Wedding photographer Stacey Ramsey knows a lot about capturing special moments, but little did we realize she is equally adept at designing special spaces. This charming 1920’s Spanish cottage she rented with her husband is located in the historic district of Old Towne, Orange, CA. At 900 square feet, the Mediterranean revival feels more like an apartment than a house but was blessed with details including arches, coved ceilings, a plaster fireplace, and candle alcoves.
When you first moved in, you had your work cut out for you. What condition was the home in?
We loved it the moment we arrived, however the property and condition of the house was in pretty bad shape. It had been rented out for many years and not properly cared for. The gorgeous formed plaster fireplace was hiding behind a hideous pink-brown paint, which further offset the muddy beige coloring throughout the rest of the house’s interior. The narrow kitchen had no place for a refrigerator, except in front of a window. There was no storage for most of our plates and kitchen paraphernalia. Not even a spot to plug-in my coffee maker. The counter tiles were stained, and the drawer bottoms were falling apart. Grout spilled into the sink every time we ran water, which in turn, would clog the drain—then flood the kitchen from time to time. The inside of the house’s cabinets were chipped and filthy. I used to joke that the bathroom’s greenish-white walls and poor lighting looked like the inside of a prison asylum.
Wow. Sounds like it definitely needed a lot of work – and it is also a rental! Were you hesitant to move forward with renovations and updates?
Honestly, we knew what we were getting ourselves into. At the end of the day, having a nice, clean environment was more important and my husband and I really enjoy designing and doing projects. We are pretty handy so we began with small refurbishing right when we moved in. However, at that point, I don’t think either of us knew we would continue to do more and more projects. For our first endeavor, I sanded back the cabinets and we repainted them. We landscaped the yard with free used bricks I hunted down, rather relentlessly, on Craigslist. We went to a quarry and bought several tons of crushed granite (which looks pretty identical to gravel) for practically nothing to replace a pretty scant (drought-ridden) grass yard. Room by room I repainted the house a classic plaster white. Tyler installed salvaged wood ceiling beams in the main living space. Once the landlord saw the TLC we were putting into the property, she asked if I could design a kitchen renovation within her (very strict!) budget.
So it was largely a continual process, and the kitchen was one of the most significant transitions! Walk us through the that:
Since the budget was slim, I spent a considerable amount of the time just hunting down elements that worked both with my design and my landlord’s budget. There was a lot re-working. Overstock.com was definitely my friend. The stainless farmhouse sink and vintage looking faucet fixtures were all on purchased from the site. Newer stainless steel appliances were bought at a steep discount from a dealer that sold second-hand from foreclosed homes. I found a marble guy that did marvelous work at an affordable price for the counters and subway tile. We went with a polished Carrera marble for the counters. Then we took honed Calcutta subway tile halfway up the wall for texture and interest—it really made the marble sing to see it grace so much wall “real-estate” in such a small space. For color, I went with white on cream monochrome to open up the very narrow space, and open shelves were purchased at Ikea and installed over the stove for needed storage. Within the limits of her budget there wasn’t much we could do with the refrigerator except put it in front of the breakfast ”nook” window, and build open air shelving around it for a semblance of being built-in. We covered the window with a wood panel to block out all light, and black was painted on the shelf (base) walls to make it recede. It was an optical illusion at best—but it made for a cute coffee cup “bar.”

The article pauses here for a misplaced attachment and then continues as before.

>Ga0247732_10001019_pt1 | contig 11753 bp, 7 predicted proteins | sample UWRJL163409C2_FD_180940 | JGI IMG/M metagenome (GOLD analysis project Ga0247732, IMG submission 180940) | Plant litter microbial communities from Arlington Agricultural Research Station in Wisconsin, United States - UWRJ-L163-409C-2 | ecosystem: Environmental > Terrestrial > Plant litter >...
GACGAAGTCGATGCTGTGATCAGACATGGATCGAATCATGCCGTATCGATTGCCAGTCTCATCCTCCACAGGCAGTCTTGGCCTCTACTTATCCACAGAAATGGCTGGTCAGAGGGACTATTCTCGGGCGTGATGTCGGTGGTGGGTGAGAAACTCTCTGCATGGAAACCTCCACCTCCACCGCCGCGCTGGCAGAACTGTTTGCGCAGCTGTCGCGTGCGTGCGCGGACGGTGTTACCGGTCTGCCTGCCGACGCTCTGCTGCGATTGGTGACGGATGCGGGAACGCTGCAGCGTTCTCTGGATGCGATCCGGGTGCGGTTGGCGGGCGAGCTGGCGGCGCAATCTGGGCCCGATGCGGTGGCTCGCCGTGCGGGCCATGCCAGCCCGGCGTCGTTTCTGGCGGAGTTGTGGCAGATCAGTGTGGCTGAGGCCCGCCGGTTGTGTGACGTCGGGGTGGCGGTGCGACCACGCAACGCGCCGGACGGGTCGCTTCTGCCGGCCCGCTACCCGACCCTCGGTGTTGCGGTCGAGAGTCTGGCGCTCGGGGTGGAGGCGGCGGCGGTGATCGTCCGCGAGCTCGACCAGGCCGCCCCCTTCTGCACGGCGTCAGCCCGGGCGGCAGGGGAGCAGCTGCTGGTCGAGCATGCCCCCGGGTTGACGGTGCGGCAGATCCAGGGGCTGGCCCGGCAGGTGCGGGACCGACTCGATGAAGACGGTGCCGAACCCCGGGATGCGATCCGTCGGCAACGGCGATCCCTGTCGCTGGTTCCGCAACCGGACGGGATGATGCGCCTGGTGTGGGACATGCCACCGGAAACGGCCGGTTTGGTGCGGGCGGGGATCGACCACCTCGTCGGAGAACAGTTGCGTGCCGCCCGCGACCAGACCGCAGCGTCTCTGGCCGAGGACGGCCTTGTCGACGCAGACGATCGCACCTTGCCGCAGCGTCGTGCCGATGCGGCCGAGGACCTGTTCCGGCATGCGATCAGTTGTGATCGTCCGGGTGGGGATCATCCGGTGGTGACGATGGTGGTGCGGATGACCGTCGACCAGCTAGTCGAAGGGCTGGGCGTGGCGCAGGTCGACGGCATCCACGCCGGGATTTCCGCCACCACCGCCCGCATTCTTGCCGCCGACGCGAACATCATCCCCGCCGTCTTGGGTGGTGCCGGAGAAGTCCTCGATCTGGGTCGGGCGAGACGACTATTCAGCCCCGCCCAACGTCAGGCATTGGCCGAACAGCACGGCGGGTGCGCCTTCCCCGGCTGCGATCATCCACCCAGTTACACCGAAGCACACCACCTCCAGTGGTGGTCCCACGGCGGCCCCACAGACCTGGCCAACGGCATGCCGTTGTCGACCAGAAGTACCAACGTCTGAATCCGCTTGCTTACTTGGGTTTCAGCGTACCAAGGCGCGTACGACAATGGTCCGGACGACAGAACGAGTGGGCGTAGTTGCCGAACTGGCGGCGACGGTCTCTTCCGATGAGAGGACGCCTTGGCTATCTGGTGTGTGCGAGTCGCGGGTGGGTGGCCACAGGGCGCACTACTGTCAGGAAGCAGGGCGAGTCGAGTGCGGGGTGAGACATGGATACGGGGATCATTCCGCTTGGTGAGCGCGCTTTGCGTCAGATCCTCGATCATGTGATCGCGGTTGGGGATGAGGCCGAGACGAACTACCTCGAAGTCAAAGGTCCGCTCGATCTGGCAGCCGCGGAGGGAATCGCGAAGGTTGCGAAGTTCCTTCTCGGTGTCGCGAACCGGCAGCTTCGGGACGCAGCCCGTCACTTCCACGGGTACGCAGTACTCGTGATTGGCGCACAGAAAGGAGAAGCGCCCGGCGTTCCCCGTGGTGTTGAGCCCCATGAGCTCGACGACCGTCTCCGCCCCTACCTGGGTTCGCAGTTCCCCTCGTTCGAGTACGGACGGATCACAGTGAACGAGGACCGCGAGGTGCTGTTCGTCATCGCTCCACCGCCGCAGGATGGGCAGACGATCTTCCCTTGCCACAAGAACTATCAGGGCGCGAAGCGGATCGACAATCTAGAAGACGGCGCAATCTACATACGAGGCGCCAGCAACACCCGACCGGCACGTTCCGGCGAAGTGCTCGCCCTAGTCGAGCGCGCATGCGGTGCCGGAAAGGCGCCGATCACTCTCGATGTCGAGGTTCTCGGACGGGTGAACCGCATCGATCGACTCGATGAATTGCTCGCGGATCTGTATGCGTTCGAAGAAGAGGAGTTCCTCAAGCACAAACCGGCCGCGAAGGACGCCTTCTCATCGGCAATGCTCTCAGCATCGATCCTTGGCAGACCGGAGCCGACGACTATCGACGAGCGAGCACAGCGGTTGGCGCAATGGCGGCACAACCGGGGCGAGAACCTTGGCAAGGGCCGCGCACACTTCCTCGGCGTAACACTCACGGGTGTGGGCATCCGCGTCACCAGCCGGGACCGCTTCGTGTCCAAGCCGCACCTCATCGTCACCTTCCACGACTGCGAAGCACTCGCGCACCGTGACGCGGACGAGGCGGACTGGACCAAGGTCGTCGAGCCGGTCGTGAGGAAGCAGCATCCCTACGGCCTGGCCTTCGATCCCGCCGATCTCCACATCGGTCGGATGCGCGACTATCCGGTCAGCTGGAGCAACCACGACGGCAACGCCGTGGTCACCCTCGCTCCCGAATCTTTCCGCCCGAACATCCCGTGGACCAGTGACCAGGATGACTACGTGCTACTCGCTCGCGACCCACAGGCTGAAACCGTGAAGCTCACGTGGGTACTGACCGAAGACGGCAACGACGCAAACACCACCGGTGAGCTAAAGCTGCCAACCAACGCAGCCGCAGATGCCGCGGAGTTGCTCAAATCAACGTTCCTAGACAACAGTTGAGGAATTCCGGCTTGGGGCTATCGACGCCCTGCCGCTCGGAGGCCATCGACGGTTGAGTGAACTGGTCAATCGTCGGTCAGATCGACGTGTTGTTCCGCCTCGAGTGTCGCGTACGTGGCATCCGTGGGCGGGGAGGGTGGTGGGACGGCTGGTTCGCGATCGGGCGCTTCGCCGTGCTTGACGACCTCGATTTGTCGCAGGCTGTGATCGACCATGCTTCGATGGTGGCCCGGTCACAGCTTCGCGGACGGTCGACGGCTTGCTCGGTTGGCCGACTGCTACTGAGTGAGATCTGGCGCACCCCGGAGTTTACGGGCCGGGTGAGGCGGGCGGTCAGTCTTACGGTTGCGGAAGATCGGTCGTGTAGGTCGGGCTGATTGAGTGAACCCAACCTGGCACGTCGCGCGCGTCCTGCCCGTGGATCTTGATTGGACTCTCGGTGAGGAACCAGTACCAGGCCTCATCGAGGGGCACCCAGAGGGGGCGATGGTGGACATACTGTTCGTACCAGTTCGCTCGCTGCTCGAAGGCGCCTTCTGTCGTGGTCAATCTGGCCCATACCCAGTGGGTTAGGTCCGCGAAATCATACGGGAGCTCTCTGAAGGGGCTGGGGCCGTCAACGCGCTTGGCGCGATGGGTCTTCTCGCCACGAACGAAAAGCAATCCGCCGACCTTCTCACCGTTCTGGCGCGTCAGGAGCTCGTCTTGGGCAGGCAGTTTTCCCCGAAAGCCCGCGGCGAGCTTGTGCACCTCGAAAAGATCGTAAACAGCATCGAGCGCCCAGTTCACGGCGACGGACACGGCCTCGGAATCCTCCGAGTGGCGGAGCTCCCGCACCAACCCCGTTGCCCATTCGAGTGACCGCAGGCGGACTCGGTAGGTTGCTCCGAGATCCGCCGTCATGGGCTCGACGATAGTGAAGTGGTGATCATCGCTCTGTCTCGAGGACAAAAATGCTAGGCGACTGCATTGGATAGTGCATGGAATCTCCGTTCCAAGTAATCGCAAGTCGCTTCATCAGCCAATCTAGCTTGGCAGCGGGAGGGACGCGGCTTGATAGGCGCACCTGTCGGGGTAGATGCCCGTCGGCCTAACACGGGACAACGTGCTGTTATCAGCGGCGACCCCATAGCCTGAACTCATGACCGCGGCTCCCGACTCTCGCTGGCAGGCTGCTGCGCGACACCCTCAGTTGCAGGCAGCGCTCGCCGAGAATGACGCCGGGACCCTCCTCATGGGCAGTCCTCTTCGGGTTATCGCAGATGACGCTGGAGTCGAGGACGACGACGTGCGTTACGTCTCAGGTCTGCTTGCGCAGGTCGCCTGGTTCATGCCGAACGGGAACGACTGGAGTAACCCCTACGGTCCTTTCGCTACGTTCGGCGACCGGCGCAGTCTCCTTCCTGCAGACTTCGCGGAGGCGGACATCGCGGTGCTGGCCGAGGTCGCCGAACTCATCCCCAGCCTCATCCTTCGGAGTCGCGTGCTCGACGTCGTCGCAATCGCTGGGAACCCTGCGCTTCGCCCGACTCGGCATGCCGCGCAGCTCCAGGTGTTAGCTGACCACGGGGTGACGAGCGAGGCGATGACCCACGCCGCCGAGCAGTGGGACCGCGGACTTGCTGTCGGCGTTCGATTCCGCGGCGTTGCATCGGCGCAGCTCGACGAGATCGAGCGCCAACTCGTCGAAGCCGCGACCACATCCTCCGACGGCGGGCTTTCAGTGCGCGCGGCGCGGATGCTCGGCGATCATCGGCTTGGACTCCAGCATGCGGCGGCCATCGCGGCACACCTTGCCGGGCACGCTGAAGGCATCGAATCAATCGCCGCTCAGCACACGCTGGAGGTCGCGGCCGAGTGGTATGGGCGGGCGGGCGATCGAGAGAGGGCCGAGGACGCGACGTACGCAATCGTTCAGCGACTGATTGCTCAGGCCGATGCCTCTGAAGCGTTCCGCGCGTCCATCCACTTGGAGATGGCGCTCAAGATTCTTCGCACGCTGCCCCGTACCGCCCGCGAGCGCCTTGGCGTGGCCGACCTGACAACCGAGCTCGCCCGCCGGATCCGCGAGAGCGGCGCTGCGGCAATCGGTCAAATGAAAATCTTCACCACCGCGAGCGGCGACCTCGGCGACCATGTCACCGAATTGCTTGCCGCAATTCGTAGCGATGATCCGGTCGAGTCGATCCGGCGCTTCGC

The space is quite small. What are your tips for bringing personality and style to the home while avoiding clutter?
I think strategic empty space is actually part of good design. Not every blank wall needs something. And it’s a fine balance, because you don’t want the place to look sterile. Warmth can be added with texture, and a lot of it—especially when working with monochrome spaces. Incorporating elements of soft next to structured or ornate is also a fun combination. Soft fur beside cold, tarnished brass. Shiny faceted glass decanters incorporated on a distressed, sun-bleached wood surface. I love playing with these types of decor ingredients. And little goes along way. Too much clutter only makes the eye not be able to “rest” on any one thing.
Wise advice. You (unfortunately) have had to move out of the place. What do you miss most about the home?
I miss the unique charm. Since all old houses are different, there will never be another one (that we will live in) quite like that one. I enjoyed it’s one-of-a-kind character while we are there, but I am excited for the next stage…our first home where I can really stretch my wings doing something I love.